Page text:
Scientists from the MESA+ Institute for Nanotechnology at the University of Twente in the Netherlands have designed a novel type of resonant cavity that serves as a prison for photons. The cavity confines light in all three dimensions in space inside a photonic crystal. The crystals have a structure similar to how atoms are arranged in diamond gems. Confining photons has many applications in optics (efficient miniature lasers and LEDs), communication technology (on-chip storage bits of information), and even in life sciences (tiny, yet sensitive sensors of pharmaceutical materials). The results appear in the journal Physical Review B that is published by the American Physical Society.
In optics, resonant cavities are widely used for their ability to store light in a limited space for a particular duration in time. A generic cavity consists of two mirrors separated by a length of transparent material. Light bounces back and forth between the mirrors. Since light is an electromagnetic wave, it appears that only waves whose wavelength (or color) matches the cavity length can exist in the cavity. This is the result of constructive interference where crests and valleys of many waves coincide to add up to a high intensity. Hence, the allowed waves resonate to form a standing wave in the cavity.
Light does not circulate indefinitely inside a cavity, since on every roundtrip part of the light energy leaks out. An important leakage is caused by the fact that mirrors usually do not reflect light in all directions. In many travel directions of light, it misses a mirror and then escapes the cavity. Such unwanted escape could be halted if one had special mirrors for all three dimensions simultaneously. And this is exactly what the design of the Dutch team employs.
The new design is based on three-dimensional photonic crystals. These structures are well-known for their ability to control the emission and propagation of light. They have a periodic geometry that ensures that a certain color of light is forbidden to exist inside the crystal. The light cannot enter the crystal as it is reflected, no matter in which direction it travels. In an analogy to the properties of semiconductors, this effect is called a “photonic band gap”.
Within the band gap crystal, the forbidden color of light can exist in a small volume, when a point defect is introduced. Since such an optical cavity is surrounded by the photonic band gap crystal—that acts as a three-dimensional mirror for light—light cannot escape: it is locked in a prison.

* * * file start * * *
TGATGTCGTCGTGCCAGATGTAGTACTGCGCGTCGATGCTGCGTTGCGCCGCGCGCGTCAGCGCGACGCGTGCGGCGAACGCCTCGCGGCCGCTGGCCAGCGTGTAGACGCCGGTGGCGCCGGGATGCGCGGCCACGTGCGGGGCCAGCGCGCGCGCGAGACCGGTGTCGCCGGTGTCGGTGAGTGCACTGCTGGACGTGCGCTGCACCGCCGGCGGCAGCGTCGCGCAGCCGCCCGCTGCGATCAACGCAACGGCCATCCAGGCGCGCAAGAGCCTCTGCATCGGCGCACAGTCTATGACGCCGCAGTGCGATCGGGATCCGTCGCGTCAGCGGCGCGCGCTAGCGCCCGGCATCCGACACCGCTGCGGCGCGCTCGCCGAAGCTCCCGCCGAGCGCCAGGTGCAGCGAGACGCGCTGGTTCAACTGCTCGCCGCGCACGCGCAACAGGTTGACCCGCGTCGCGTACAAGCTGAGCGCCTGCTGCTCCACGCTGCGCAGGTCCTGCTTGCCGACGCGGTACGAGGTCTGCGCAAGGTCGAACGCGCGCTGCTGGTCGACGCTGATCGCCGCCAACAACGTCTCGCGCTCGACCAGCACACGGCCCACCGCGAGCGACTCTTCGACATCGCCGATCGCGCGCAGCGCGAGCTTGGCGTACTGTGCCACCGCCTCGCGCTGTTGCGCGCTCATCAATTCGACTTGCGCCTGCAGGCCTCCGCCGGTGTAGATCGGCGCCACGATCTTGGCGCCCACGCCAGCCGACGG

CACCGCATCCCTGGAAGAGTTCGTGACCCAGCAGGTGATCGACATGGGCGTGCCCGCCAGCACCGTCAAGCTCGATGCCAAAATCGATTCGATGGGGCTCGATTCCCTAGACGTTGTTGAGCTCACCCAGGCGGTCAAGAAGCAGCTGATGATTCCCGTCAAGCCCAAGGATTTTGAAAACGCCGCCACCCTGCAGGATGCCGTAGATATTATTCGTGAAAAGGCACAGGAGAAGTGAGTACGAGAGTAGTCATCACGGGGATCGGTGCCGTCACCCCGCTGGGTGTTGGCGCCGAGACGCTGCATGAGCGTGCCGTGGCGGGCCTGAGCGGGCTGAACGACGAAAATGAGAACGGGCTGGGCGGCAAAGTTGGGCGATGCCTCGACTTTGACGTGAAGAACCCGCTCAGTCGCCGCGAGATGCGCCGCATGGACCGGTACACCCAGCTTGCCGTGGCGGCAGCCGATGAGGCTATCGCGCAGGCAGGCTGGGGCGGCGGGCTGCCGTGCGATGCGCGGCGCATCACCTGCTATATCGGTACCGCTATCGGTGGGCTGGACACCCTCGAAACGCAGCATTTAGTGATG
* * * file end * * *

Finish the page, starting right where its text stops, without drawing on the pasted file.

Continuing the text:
Making a photonic cavity is challenging since it must be made deep inside a three-dimensional structure, a place that is usually hard to reach. Hence the Twente team came up with a simple design: they employed a diamond-like crystal that is composed of two sets of perpendicular pores, shown in the top image. Such crystals have a record-wide band gap, which provides a strong shielding of the cavity. One pore in each set has a smaller diameter, and at their intersection a point defect appears. Light then becomes imprisoned in a tiny volume about the defect, as indicated by the yellow-colored region in the same image. Extensive computations reveal that the volume of the photon prison is only 2.5 times the wavelength of light cubed (see chart), in other words, as small as one thousandth of one millionth of one millionth of a liter.
Previously, the team had shown that diamond-like photonic band gap crystals can be etched in silicon, with techniques commonly used in the semiconductor chip industry. The new cavity design can be applied during the routine fabrication of these photonic crystals. Thus, it will soon be possible to make a prison for light on a chip. This opens up the exciting prospect to integrate ultrafast photon manipulation with existing electronic information manipulation.
The research has been performed by Dr. Léon Woldering, from the Transducers Science and Technology (TST) chair, and by Prof. Allard Mosk and Prof. Willem Vos from the Complex Photonic Systems (COPS) chair, at the MESA+ Institute for Nanotechnology of the University of Twente in Enschede, The Netherlands. The project was supported by ERC, and the Dutch science agencies NWO, the physics foundation FOM, and technology foundation STW.
Source: Univ. of Twente